USC Football: Beware Overreactions to Stanford Loss


If you are a fan of the NFL, you may have heard Blake Bortles compare fans complaining about his coach’s play calling to “a kindergartner saying something to a college kid.” I think we would all agree this isn’t the most endearing sentiment to the fans, but it holds a lot of truth even for USC football fans.

RELATED: 5 Things We Learned In USC vs. Stanford

Fans and the media like to simplify the reality of the situation on the football field and want to judge a play call solely by it’s results as opposed to the merits that called for it.

Like Pete Carroll said about the New Englad interception in the Super Bowl which cost Seattle the title, it wasn’t the worst call ever: “It was the worst result of a call ever.” That quote was partially validated when the Seahawks ran the ball with Marshawn Lynch on fourth and 1 against the St. Louis Rams this season, only to lose yards and subsequently fall in overtime because of it.

As much as I wanted to believe otherwise, Stanford was not a bad team against Northwestern.

I watched the game live and was extremely happy to see the them losing. I watched it again later to analyze it to try to conclusively prove how USC would dominate the Cardinal, but as I kept trying to find something to support my thesis, I came up empty.

A surprising amount of Stanford’s downfall was small mistakes in key situations. Kevin Hogan made a lot of great passes that were dropped and the offensive line got man handled by a maturing Northwestern front seven. Stanford’s defense held Northwestern’s offense in check most of the game and actually dropped several interceptions that would have prevented scores.

So when it came down to it, Stanford’s biggest weakness was offensive line play. I wrote in the offseason that my biggest concern for USC was the loss of Leonard Williams, and early in this season, I really liked the speed that I saw on the defensive line.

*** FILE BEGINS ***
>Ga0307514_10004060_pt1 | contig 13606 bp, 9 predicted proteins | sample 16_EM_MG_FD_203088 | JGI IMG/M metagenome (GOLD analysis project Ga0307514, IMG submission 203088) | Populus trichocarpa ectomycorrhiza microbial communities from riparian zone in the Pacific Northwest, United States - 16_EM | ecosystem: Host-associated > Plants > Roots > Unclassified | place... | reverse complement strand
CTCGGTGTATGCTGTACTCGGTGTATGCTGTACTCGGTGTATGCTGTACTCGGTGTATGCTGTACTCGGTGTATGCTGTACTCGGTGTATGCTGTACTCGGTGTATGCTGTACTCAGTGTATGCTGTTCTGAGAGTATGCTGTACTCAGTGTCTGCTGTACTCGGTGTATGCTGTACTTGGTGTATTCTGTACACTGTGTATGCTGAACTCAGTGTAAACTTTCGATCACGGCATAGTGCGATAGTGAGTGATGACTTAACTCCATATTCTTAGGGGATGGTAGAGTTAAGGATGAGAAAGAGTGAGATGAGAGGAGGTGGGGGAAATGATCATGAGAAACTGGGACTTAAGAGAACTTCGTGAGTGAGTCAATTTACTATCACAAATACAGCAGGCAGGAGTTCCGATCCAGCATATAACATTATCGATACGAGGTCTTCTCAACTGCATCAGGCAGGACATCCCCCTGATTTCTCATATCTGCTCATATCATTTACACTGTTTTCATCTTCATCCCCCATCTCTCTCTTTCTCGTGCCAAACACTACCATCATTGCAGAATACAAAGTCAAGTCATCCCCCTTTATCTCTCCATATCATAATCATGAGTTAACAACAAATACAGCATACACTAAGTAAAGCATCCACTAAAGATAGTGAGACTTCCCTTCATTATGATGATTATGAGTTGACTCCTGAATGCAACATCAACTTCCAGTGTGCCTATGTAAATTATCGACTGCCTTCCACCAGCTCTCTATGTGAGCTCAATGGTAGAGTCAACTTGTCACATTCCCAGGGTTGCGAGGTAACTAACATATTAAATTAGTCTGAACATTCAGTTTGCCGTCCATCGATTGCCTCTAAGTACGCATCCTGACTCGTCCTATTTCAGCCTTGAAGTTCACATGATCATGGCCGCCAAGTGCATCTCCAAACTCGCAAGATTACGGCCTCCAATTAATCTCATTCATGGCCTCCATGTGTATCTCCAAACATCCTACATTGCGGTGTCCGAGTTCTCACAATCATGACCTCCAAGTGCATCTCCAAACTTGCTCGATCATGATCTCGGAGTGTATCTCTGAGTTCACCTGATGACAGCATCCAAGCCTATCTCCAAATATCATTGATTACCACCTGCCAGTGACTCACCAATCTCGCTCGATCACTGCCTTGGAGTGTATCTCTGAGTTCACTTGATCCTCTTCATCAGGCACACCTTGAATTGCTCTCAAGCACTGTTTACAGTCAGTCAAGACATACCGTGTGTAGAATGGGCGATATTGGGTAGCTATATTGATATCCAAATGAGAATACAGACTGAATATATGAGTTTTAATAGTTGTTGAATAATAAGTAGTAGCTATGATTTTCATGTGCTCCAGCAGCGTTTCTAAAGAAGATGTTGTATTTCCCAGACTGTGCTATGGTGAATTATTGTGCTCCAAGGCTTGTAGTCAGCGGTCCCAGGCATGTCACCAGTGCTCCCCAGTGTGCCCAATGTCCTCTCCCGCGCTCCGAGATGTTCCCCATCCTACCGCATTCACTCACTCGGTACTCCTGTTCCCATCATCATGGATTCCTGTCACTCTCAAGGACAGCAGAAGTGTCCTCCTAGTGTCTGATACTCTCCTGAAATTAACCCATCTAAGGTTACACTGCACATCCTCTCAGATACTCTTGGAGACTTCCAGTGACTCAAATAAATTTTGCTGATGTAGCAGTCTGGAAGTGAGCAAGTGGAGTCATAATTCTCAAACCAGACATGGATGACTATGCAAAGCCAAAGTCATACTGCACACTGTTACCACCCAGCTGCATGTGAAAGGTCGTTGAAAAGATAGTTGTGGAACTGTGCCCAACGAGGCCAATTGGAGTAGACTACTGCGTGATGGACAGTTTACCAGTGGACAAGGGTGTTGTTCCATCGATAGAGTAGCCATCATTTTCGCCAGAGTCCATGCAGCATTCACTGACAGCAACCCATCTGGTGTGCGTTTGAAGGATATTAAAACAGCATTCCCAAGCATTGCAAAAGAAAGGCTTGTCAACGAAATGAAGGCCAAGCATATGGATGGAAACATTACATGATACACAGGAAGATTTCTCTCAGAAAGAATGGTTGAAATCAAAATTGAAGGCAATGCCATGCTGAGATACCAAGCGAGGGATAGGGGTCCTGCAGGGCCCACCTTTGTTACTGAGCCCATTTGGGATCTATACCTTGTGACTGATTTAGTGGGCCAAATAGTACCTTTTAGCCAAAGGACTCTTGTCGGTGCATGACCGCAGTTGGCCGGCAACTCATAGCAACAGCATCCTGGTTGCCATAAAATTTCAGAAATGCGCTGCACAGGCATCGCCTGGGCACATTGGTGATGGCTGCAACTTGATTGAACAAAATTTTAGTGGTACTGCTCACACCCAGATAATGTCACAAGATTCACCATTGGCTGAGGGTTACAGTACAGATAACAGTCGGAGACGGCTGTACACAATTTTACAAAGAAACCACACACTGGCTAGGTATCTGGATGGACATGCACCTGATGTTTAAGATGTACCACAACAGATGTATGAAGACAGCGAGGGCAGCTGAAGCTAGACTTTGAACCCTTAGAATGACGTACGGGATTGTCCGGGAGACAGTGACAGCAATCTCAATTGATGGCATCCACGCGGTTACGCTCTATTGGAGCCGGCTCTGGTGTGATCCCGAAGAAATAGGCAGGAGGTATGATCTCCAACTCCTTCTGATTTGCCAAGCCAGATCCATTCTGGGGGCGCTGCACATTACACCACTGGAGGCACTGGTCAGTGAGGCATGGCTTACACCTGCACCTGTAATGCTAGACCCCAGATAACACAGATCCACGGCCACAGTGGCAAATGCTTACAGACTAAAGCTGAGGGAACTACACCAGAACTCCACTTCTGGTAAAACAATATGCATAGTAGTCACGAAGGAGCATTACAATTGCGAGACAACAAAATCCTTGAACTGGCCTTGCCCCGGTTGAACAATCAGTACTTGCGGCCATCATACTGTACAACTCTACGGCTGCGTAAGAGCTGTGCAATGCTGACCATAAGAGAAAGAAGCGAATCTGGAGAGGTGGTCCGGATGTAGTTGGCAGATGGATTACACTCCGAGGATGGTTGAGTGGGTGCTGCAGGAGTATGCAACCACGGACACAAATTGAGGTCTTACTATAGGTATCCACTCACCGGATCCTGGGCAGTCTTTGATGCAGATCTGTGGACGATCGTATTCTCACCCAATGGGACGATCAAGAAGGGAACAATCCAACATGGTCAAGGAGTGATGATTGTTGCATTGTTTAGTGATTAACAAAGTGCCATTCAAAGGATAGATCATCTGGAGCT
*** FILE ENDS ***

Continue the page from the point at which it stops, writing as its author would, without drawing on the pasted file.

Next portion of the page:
Sep 19, 2015; Los Angeles, CA, USA; Stanford Cardinal tight end Dalton Schultz (9) is defended on a pass play by Southern California Trojans cornerback Marveil Tell III (7) at Los Angeles Memorial Coliseum. Mandatory Credit: Kirby Lee-USA TODAY Sports

However, when put up against Stanford, they were ineffective.

There were obviously a lot of missed opportunities that the Trojans failed to capitalize on, such as the penalty on Adoree Jackson’s kick return, but the main concern came with stopping Stanford on third down.

Lamar Dawson’s missed sack and Kevin Hogan’s quarterback draw come to mind as plays where the Trojan defense had situations where they would have gotten stops had the pass rush been sufficient. Even outside of the critical moments, there were times where Hogan had upwards of 5 seconds to pass the ball, which should never happen.

What is my point in all of this? The media and the fans loved to jump on Stanford and say this was the end for them as a successful program, and I’m no better. But USC’s biggest weakness — the defensive line — allowed Stanford to play the type of game they wanted to play. Stanford ran for almost 200 yards and Kevin Hogan was at times under no pressure in the pocket.

In the coming days I will go over the film and make an analysis about what exactly went wrong, but this is not as simple as “USC got out coached” or “Justin Wilcox needs to be fired.” I think we have to stop making it that simple.

People were saying it was a simple truth that Stanford would lose to the Trojans just a week ago, and look at how that turned out.

I was as upset as any other Trojan fan after that loss, but I refuse to overreact about it. My judgement of this second-year coaching staff will come after they have shown their full body of work at the end of the year.

Until then, let’s hope the coaching staff is working as hard preparing for Arizona State as the media and fans are complaining about them.

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